Circumstances got the best of me today, seriously limiting my time for blogging. I’d planned to write some observations on Hollywood’s newfound moral outrage regarding sexual misconduct. Alas, time prohibits me from composing the essay I had in mind.
So instead, let me pose just a few questions that would give you a rough idea of my thoughts on the matter:
Why does an industry so devoted to sexual immorality suddenly decide that it can condemn a practice of sexual sin?
How come Hollywood waited until now to decry something that’s gone on since the medium first started?
What standard does Hollywood use to determine sexual morality?
Will they now start producing films that uphold modesty and morality?
Should moviegoers stay away from sexually explicit entertainment, sending a message that we reject Hollywood’s culture of unrestrained sex?
As Christians, are we surprised by Hollywood’s obvious hypocrisy?
My questions probably give you a pretty good summary of the blog post I would have presented if I’d had time to write it. Perhaps just this brief list is all I need to offer right now.
To help us understand the importance of patience, Clint Archer posts Waiting for God? Oh. in The Cripplegate. The English major in me appreciates Archer’s allusion to the play, Waiting for Godot, but I appreciate even more the Biblical application he brings out in this devotional piece. Each of us should take this message to heart.
What do you thinkThe Easiest Sin to Justify is? I used to justify this one all the time, so I believe Tim Challies hits the nail on the head. See if you agree.
Once again, Leslie A of Growing 4 Life graces us with her wisdom in Do I Need a Special Experience in Order to Know God? It’s shameful that evangelicals still need teaching on this matter, but praise the Lord for people like Leslie who continually proclaim the truth and remain faithful to Scripture!
If, like me, you wondered if Hollywood’s protest against sexual harassment at the Golden Globes was disingenuous, Brett McCracken’s Will #MeToo Cause Hollywood to Rethink its Views on Sex in The Gospel Coalition Blog will confirm your suspicions. But it doesn’t just throw stones at the entertainment industry; it also challenges Christians to accept responsibility.
Guest posting for Unlocking the Bible rather than her own blog, Lara d’Entremont addresses the typical decline in maintaining New Year’s resolutions her article, Change of Plan: To Change Every Day. She strikes at the heart of Christian living, using Scripture to illustrate the practical principles she proposes.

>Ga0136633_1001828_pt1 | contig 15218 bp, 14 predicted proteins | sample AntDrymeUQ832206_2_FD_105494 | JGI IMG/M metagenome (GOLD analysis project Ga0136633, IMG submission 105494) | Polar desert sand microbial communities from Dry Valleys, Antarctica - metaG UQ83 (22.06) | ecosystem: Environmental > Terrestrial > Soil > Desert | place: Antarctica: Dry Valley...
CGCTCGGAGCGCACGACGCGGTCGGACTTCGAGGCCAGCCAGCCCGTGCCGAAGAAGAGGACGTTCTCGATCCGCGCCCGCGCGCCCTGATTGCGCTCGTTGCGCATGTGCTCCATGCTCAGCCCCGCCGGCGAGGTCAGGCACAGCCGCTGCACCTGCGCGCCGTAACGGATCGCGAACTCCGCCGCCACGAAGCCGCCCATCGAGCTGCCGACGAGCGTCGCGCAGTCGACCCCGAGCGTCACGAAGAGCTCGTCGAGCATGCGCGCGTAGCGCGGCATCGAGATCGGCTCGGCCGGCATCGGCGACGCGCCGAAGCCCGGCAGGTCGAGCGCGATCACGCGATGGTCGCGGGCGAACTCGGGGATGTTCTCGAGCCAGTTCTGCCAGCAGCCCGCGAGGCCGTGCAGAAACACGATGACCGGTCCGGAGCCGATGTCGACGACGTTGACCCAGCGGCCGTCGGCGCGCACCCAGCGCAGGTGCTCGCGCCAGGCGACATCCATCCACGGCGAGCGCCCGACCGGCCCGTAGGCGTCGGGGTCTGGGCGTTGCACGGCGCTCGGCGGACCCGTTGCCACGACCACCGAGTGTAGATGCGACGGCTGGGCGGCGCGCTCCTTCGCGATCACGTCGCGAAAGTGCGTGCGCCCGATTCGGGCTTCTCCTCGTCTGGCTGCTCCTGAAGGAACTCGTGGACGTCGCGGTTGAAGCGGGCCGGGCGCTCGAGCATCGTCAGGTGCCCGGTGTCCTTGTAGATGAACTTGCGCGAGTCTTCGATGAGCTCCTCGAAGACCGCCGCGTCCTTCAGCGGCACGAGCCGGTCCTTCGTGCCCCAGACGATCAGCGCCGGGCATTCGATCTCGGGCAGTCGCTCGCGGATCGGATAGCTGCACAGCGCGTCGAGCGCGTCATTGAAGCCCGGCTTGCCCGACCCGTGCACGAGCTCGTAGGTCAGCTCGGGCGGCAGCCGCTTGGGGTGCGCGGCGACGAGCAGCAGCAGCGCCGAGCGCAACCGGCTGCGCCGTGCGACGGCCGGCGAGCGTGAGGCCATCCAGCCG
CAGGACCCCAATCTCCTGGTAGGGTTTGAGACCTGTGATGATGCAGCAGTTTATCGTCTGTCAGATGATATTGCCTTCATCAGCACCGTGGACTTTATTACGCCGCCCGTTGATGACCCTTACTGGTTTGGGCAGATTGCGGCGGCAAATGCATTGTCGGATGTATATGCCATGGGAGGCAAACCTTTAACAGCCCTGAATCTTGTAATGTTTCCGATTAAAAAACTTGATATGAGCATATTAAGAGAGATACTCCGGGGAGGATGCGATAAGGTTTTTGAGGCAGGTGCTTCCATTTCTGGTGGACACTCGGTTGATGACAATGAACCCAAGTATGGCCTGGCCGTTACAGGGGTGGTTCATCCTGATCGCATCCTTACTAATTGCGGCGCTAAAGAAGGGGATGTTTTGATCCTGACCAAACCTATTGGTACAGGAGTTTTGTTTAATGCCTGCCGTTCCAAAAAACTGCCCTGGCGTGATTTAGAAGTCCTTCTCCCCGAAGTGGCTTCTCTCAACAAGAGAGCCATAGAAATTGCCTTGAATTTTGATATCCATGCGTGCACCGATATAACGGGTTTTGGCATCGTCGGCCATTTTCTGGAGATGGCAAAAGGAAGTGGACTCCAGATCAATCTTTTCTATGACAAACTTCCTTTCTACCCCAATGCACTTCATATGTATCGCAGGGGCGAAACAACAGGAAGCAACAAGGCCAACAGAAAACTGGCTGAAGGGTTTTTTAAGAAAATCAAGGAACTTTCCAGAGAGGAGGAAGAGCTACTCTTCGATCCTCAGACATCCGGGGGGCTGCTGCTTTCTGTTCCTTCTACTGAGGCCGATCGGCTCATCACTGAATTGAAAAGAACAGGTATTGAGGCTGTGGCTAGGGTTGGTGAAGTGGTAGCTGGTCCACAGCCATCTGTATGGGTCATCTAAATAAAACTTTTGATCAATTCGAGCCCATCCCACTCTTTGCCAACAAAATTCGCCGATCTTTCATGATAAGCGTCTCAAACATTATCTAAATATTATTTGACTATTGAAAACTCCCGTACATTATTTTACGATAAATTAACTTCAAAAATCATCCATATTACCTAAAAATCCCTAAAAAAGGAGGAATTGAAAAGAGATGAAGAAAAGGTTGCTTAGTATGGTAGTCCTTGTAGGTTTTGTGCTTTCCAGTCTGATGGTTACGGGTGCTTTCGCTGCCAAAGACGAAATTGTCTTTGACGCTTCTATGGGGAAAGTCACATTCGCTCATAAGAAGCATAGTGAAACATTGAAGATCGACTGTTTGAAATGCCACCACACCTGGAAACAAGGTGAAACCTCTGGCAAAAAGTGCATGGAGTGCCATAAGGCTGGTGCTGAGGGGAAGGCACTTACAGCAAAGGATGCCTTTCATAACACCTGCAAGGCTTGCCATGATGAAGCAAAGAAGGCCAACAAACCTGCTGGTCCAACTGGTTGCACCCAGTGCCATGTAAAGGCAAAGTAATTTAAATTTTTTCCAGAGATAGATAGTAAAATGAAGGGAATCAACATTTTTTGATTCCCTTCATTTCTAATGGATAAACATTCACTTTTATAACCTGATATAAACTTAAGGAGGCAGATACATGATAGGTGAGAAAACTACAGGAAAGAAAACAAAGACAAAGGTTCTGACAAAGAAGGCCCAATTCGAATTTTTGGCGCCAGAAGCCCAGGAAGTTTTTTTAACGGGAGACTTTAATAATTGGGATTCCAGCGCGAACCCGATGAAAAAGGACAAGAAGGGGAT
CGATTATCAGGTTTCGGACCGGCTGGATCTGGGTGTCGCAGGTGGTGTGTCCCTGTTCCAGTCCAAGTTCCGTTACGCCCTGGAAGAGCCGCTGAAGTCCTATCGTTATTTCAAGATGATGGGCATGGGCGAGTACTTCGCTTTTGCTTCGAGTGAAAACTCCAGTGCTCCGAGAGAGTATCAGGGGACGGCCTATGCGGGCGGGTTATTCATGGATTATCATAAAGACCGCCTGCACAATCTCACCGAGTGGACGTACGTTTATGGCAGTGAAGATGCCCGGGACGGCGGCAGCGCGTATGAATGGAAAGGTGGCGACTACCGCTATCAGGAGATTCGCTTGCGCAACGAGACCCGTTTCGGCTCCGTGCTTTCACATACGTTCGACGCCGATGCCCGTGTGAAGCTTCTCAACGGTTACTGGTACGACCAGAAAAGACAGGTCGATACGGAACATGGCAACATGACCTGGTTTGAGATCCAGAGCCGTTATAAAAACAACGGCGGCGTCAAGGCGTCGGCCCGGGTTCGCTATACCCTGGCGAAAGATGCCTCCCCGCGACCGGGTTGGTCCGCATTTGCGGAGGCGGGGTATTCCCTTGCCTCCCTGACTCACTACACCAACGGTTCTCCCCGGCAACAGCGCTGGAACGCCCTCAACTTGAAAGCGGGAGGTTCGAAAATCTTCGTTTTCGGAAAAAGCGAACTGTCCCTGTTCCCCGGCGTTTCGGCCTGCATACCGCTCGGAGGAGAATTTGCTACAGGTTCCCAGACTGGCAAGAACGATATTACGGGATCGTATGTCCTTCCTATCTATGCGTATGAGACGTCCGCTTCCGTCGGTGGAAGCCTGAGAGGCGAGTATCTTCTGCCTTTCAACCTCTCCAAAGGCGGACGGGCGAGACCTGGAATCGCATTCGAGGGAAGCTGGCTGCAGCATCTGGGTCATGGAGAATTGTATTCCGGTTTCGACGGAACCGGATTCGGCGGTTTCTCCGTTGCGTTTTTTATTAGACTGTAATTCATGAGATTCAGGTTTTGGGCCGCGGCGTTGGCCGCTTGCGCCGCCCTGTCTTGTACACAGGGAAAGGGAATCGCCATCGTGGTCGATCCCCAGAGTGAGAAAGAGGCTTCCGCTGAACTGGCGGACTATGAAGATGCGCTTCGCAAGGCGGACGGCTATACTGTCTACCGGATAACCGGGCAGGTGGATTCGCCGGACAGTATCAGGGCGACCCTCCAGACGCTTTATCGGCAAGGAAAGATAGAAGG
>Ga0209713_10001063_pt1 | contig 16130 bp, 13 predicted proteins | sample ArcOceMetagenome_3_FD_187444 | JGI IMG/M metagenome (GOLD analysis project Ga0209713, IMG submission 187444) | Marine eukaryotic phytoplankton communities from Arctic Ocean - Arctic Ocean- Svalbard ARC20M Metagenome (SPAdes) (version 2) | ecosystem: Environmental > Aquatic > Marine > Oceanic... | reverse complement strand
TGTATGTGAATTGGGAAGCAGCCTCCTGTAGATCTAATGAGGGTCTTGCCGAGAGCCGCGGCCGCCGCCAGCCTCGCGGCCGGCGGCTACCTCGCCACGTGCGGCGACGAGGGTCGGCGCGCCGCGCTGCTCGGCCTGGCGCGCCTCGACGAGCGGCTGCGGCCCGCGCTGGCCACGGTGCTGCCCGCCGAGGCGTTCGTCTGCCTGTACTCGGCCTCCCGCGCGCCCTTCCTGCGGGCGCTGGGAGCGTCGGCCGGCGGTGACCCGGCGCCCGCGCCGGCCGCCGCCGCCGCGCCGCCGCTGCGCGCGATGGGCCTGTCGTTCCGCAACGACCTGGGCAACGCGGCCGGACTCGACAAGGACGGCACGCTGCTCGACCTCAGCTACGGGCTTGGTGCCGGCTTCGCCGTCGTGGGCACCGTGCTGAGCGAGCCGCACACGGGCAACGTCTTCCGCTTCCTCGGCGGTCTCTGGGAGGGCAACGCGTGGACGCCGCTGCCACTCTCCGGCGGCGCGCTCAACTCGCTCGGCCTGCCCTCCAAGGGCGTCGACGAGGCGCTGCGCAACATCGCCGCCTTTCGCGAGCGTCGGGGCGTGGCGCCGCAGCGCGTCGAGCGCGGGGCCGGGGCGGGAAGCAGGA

Quoting the heartbreaking experience of a feminist who aborted her baby, Denny Burk writes A feminist describes her abortion… and sadness to remind us that the unborn aren’t the only victims of this horrible practice. What a needless tragedy.
In light of yesterday’s snowstorm (oh, the joys of living in New England!), John and I decided I’d spend they day in bed. I saw it as a wonderful excuse to watch one of my favorite movies: the 1967 screen version of Camelot.
Perhaps you’re shocked that a good Christian lady like me would enjoy a movie about adultery. Before you rush to judge me, I want you to consider the fact that Guinevere’s affair with Lancelot did far more than break King Arthur’s heart; it destroyed Camelot itself. If Hollywood produced this film in hopes of glamorizing the adultery between Guinevere and Lancelot, I believe it failed miserably. For that reason, I see it as a cautionary tale on the destructive power of sin in general.
Viewing the movie yesterday, I paid particular attention to Guinevere’s opening song, in which she laments her impending marriage to Arthur. She longs to have knights battle (and perhaps even kill) for her. Marriage, she assumes, ends such possibilities of enjoying the “simple joys of maidenhood.” Right there, a Christian viewer should start questioning Guinevere’s moral character.
A bit further into the story, Queen Guinevere sings about the “lusty month of May,” again showing her secret pleasure in the idea of sexual sin. I’m not sure if Lerner and Lowe meant for this song to establish her as being morally perverse, but in my mind it certainly doesn’t make me sympathetic towards her. She, at this point, doesn’t think she’ll personally indulge in immorality — she simply likes the thought of other people renouncing self-control.